Bucatini all'amatriciana Recipe


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30 mins (prep 10, cooking 20)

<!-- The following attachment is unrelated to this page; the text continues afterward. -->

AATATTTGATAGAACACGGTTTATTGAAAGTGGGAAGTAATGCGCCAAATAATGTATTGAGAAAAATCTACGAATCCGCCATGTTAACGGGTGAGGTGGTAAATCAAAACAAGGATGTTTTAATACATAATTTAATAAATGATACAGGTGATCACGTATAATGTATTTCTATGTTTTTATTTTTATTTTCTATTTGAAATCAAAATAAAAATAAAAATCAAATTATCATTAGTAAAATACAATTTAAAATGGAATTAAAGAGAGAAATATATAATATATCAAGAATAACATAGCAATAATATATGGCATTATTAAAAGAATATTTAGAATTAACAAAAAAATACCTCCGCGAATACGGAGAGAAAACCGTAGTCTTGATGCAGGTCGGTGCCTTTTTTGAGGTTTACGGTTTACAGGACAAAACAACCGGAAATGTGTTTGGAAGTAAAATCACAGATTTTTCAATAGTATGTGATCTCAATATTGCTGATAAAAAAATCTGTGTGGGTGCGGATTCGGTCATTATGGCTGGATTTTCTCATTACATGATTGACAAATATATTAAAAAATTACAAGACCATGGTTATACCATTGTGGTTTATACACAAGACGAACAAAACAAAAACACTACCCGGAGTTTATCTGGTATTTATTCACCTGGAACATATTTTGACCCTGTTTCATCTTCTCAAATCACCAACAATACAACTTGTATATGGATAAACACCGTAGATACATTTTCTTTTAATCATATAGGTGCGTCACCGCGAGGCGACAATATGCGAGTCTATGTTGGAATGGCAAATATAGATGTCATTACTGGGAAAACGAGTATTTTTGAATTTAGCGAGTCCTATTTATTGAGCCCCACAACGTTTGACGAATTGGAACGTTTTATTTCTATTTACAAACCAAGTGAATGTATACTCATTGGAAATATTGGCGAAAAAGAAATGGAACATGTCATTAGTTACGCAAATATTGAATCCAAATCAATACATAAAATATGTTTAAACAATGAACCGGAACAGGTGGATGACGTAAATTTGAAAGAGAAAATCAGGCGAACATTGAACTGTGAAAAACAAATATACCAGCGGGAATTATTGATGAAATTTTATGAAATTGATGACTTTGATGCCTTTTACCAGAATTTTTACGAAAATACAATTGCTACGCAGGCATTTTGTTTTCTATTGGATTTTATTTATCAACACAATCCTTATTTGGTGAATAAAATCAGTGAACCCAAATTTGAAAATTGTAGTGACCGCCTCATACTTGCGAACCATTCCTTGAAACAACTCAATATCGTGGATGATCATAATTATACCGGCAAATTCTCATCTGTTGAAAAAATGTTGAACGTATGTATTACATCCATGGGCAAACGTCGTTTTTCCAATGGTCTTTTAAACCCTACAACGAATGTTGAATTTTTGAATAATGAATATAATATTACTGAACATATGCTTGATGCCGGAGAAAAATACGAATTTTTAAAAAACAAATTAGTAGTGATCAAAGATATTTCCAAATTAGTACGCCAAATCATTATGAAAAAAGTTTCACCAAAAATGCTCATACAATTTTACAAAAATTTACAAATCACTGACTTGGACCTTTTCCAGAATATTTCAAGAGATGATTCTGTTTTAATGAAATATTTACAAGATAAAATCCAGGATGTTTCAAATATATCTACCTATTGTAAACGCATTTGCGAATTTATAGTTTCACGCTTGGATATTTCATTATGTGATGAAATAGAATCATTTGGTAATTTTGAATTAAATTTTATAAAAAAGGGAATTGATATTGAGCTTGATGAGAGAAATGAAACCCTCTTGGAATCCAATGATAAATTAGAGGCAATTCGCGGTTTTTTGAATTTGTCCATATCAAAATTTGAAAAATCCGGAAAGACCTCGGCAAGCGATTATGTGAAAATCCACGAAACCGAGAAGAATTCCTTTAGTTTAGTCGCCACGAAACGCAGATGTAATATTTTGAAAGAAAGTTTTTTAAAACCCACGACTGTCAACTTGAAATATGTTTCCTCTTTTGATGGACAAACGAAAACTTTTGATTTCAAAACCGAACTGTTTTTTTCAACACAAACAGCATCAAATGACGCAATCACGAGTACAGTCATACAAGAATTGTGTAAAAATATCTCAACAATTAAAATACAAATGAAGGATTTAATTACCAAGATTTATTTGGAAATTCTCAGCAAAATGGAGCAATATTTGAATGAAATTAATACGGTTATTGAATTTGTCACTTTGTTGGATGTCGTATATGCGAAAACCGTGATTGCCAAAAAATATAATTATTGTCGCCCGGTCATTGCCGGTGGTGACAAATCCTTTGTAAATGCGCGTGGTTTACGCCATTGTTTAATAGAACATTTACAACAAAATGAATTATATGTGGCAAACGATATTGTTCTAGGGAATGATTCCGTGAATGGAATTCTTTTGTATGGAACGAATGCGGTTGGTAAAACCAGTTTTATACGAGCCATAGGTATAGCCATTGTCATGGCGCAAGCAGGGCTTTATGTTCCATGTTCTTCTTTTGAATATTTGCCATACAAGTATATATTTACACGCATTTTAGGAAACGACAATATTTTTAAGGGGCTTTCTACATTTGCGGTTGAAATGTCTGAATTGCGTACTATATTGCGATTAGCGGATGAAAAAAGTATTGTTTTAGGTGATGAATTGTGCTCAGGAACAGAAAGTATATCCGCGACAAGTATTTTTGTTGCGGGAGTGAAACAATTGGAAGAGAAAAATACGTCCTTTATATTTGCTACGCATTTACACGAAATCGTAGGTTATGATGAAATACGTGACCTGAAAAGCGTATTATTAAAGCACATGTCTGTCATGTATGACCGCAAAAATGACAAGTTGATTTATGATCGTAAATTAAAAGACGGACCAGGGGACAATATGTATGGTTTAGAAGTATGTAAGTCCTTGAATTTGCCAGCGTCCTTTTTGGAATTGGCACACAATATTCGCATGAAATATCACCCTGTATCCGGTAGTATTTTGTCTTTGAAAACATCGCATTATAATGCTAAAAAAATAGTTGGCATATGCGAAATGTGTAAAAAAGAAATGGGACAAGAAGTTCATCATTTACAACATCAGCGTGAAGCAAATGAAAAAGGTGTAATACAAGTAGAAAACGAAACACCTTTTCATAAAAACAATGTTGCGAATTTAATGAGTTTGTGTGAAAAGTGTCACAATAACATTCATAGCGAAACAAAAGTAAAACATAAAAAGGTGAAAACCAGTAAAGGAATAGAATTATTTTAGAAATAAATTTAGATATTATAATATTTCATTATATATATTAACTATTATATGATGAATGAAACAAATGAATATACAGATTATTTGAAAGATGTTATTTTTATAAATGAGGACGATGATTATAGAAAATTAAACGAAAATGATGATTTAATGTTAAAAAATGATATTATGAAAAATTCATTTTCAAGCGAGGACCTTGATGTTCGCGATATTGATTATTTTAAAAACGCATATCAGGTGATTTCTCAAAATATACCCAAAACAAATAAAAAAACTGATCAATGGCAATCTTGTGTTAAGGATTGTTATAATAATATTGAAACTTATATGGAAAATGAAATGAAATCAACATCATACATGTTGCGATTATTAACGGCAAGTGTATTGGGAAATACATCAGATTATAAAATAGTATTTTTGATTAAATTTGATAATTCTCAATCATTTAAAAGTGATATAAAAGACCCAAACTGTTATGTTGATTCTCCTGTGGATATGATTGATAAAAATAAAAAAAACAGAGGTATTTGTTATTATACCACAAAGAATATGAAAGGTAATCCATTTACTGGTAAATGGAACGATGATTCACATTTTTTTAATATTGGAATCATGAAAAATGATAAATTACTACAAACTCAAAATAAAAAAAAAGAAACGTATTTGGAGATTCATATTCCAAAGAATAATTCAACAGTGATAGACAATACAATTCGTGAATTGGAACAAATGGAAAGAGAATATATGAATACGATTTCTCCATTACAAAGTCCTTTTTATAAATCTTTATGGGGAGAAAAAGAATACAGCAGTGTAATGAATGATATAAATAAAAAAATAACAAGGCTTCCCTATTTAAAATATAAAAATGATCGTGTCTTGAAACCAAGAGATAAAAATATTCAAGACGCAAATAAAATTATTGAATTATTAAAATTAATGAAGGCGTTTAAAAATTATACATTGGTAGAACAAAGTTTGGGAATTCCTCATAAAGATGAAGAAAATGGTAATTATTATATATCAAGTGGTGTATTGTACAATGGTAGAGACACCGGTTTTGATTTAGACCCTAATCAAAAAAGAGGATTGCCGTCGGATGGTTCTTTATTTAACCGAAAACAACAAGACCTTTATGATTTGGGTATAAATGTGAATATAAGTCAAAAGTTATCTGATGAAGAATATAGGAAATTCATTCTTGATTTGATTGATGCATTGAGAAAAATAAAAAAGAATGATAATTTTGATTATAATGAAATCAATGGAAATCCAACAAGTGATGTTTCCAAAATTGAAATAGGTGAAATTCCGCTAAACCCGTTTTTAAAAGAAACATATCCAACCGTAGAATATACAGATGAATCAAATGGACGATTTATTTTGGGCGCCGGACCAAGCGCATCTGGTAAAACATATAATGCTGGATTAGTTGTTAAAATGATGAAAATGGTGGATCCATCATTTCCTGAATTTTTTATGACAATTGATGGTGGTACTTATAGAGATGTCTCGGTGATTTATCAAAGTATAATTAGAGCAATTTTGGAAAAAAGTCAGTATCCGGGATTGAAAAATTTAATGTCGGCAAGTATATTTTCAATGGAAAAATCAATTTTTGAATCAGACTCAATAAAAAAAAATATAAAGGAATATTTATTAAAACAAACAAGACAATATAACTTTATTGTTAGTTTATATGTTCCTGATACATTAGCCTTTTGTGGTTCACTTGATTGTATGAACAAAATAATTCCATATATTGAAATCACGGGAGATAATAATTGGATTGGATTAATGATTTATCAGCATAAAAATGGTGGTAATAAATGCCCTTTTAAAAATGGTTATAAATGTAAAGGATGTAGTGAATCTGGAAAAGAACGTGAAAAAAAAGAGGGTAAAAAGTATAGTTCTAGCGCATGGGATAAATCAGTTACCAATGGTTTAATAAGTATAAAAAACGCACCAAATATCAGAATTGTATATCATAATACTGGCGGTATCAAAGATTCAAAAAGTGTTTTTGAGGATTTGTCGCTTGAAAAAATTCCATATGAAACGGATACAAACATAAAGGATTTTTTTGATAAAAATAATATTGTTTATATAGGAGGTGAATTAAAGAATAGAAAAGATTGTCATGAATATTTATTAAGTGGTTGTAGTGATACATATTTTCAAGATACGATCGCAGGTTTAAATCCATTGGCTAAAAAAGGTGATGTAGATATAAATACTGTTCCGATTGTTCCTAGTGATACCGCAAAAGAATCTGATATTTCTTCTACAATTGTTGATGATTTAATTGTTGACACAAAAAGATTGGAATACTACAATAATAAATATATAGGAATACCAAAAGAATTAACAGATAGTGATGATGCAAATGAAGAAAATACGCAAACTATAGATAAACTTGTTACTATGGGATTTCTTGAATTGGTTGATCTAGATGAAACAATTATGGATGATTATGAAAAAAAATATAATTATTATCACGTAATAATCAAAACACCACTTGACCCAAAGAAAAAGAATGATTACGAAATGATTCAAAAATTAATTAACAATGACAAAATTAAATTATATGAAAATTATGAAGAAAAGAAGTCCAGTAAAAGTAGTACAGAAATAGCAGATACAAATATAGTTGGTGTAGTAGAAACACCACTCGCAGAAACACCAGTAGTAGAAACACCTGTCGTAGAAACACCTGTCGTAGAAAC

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It could be said that bucatini all'amatricana and spaghetti alla carbonara are the 'Romulus and Remus' of Roman cooking. No two dishes typify the local cuisine better than these two yet, like the two founding brothers of the Eternal City, neither actually comes from the city of Rome itself. Bucatini all'amatriciana, as the name suggests, comes from a little town called Amatrice, in the province of Rieti, in what is now north-eastern Lazio. If you look on a map, you'll see that Amatrice is located in a little 'tongue' of Lazio territory that sticks into a mountainous area in the center of the country known as the Gran Sasso (the 'Big Rock'). And, in the old days--before Mussolini changed the borders and most definitely before this dish was invented--it was part of the region of Abruzzo. So, in fact, despite its renown as a Roman dish par excellence, the abruzzesi have a claim to this dish.

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